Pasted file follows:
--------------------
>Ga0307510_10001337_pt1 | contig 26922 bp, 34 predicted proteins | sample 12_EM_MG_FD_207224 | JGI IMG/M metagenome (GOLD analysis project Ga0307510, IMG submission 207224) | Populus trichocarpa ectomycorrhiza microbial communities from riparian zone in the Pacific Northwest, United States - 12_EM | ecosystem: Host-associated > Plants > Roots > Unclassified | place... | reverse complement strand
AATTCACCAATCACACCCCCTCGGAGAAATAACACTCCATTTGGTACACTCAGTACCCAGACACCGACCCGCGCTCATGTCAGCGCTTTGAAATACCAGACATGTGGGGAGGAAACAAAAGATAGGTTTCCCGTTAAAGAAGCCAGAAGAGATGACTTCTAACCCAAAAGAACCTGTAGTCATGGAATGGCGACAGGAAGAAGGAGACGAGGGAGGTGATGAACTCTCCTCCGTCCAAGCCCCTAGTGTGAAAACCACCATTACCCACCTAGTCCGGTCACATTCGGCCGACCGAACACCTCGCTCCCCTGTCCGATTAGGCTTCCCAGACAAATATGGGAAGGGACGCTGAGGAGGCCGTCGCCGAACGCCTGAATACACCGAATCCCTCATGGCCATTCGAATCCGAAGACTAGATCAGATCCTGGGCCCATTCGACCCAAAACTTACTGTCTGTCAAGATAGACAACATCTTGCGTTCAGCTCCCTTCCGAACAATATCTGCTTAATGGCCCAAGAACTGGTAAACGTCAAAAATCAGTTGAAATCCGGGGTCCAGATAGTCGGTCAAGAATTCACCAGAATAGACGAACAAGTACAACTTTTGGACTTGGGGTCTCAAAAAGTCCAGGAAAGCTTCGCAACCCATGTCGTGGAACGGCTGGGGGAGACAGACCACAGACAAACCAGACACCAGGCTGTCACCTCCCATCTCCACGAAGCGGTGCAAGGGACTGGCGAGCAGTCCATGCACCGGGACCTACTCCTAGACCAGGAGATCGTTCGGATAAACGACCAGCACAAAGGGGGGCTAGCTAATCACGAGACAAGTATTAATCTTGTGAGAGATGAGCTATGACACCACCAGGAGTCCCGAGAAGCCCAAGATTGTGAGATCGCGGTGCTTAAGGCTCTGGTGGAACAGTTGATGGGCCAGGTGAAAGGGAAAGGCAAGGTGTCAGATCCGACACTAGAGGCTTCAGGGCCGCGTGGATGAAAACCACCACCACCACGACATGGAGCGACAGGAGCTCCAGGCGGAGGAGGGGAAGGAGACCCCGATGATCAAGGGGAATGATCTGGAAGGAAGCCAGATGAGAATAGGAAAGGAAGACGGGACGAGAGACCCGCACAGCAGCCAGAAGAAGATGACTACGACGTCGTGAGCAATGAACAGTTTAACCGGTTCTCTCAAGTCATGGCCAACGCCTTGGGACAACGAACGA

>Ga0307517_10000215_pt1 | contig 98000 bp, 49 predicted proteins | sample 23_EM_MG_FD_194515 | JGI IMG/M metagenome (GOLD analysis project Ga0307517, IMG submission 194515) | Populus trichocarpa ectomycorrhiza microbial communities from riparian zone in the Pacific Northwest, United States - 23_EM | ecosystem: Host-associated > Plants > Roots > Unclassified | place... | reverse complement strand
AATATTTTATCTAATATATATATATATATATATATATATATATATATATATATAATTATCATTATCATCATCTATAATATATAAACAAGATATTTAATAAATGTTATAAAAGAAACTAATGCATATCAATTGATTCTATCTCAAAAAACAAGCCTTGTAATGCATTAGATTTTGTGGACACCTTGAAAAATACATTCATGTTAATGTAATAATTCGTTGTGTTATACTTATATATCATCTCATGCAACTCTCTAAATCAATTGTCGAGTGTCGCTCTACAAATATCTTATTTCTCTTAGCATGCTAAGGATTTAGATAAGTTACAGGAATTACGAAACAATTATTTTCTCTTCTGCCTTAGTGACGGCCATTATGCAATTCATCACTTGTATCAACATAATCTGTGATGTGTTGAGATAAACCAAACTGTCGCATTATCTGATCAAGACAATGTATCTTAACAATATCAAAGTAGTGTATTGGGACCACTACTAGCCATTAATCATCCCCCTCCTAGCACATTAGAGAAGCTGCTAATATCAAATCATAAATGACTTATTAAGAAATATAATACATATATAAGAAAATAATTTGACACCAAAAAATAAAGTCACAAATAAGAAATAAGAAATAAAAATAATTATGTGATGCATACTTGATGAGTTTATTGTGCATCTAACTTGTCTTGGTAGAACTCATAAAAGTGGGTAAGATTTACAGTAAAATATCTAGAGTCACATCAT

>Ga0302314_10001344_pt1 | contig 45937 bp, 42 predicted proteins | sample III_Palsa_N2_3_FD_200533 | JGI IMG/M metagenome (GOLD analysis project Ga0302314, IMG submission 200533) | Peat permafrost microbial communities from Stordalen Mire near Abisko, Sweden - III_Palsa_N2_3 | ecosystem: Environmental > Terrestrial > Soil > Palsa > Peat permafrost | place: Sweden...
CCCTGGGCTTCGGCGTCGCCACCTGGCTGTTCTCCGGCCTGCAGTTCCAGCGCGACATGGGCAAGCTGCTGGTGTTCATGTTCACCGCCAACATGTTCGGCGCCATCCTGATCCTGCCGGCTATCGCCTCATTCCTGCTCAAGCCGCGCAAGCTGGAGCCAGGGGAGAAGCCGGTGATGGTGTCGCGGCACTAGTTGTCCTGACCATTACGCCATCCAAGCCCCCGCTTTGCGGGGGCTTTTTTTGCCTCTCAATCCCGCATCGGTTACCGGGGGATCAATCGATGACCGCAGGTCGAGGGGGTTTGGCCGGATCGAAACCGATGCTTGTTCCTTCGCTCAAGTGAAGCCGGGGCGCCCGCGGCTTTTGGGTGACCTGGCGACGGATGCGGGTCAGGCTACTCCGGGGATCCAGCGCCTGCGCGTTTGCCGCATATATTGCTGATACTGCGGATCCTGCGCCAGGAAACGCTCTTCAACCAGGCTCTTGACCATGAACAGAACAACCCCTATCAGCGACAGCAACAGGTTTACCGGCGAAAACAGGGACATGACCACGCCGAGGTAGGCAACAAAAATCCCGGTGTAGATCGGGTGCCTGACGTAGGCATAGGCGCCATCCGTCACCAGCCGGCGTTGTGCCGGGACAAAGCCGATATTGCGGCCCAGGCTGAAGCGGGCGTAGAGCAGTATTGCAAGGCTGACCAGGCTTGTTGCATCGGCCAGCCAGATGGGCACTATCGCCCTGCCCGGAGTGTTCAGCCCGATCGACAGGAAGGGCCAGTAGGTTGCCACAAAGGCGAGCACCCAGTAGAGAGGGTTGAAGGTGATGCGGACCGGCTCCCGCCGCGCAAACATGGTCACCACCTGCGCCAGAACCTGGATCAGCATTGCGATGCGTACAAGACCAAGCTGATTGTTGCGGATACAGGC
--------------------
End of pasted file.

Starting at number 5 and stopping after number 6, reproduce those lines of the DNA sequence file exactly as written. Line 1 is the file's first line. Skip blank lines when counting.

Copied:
>Ga0302314_10001344_pt1 | contig 45937 bp, 42 predicted proteins | sample III_Palsa_N2_3_FD_200533 | JGI IMG/M metagenome (GOLD analysis project Ga0302314, IMG submission 200533) | Peat permafrost microbial communities from Stordalen Mire near Abisko, Sweden - III_Palsa_N2_3 | ecosystem: Environmental > Terrestrial > Soil > Palsa > Peat permafrost | place: Sweden...
CCCTGGGCTTCGGCGTCGCCACCTGGCTGTTCTCCGGCCTGCAGTTCCAGCGCGACATGGGCAAGCTGCTGGTGTTCATGTTCACCGCCAACATGTTCGGCGCCATCCTGATCCTGCCGGCTATCGCCTCATTCCTGCTCAAGCCGCGCAAGCTGGAGCCAGGGGAGAAGCCGGTGATGGTGTCGCGGCACTAGTTGTCCTGACCATTACGCCATCCAAGCCCCCGCTTTGCGGGGGCTTTTTTTGCCTCTCAATCCCGCATCGGTTACCGGGGGATCAATCGATGACCGCAGGTCGAGGGGGTTTGGCCGGATCGAAACCGATGCTTGTTCCTTCGCTCAAGTGAAGCCGGGGCGCCCGCGGCTTTTGGGTGACCTGGCGACGGATGCGGGTCAGGCTACTCCGGGGATCCAGCGCCTGCGCGTTTGCCGCATATATTGCTGATACTGCGGATCCTGCGCCAGGAAACGCTCTTCAACCAGGCTCTTGACCATGAACAGAACAACCCCTATCAGCGACAGCAACAGGTTTACCGGCGAAAACAGGGACATGACCACGCCGAGGTAGGCAACAAAAATCCCGGTGTAGATCGGGTGCCTGACGTAGGCATAGGCGCCATCCGTCACCAGCCGGCGTTGTGCCGGGACAAAGCCGATATTGCGGCCCAGGCTGAAGCGGGCGTAGAGCAGTATTGCAAGGCTGACCAGGCTTGTTGCATCGGCCAGCCAGATGGGCACTATCGCCCTGCCCGGAGTGTTCAGCCCGATCGACAGGAAGGGCCAGTAGGTTGCCACAAAGGCGAGCACCCAGTAGAGAGGGTTGAAGGTGATGCGGACCGGCTCCCGCCGCGCAAACATGGTCACCACCTGCGCCAGAACCTGGATCAGCATTGCGATGCGTACAAGACCAAGCTGATTGTTGCGGATACAGGC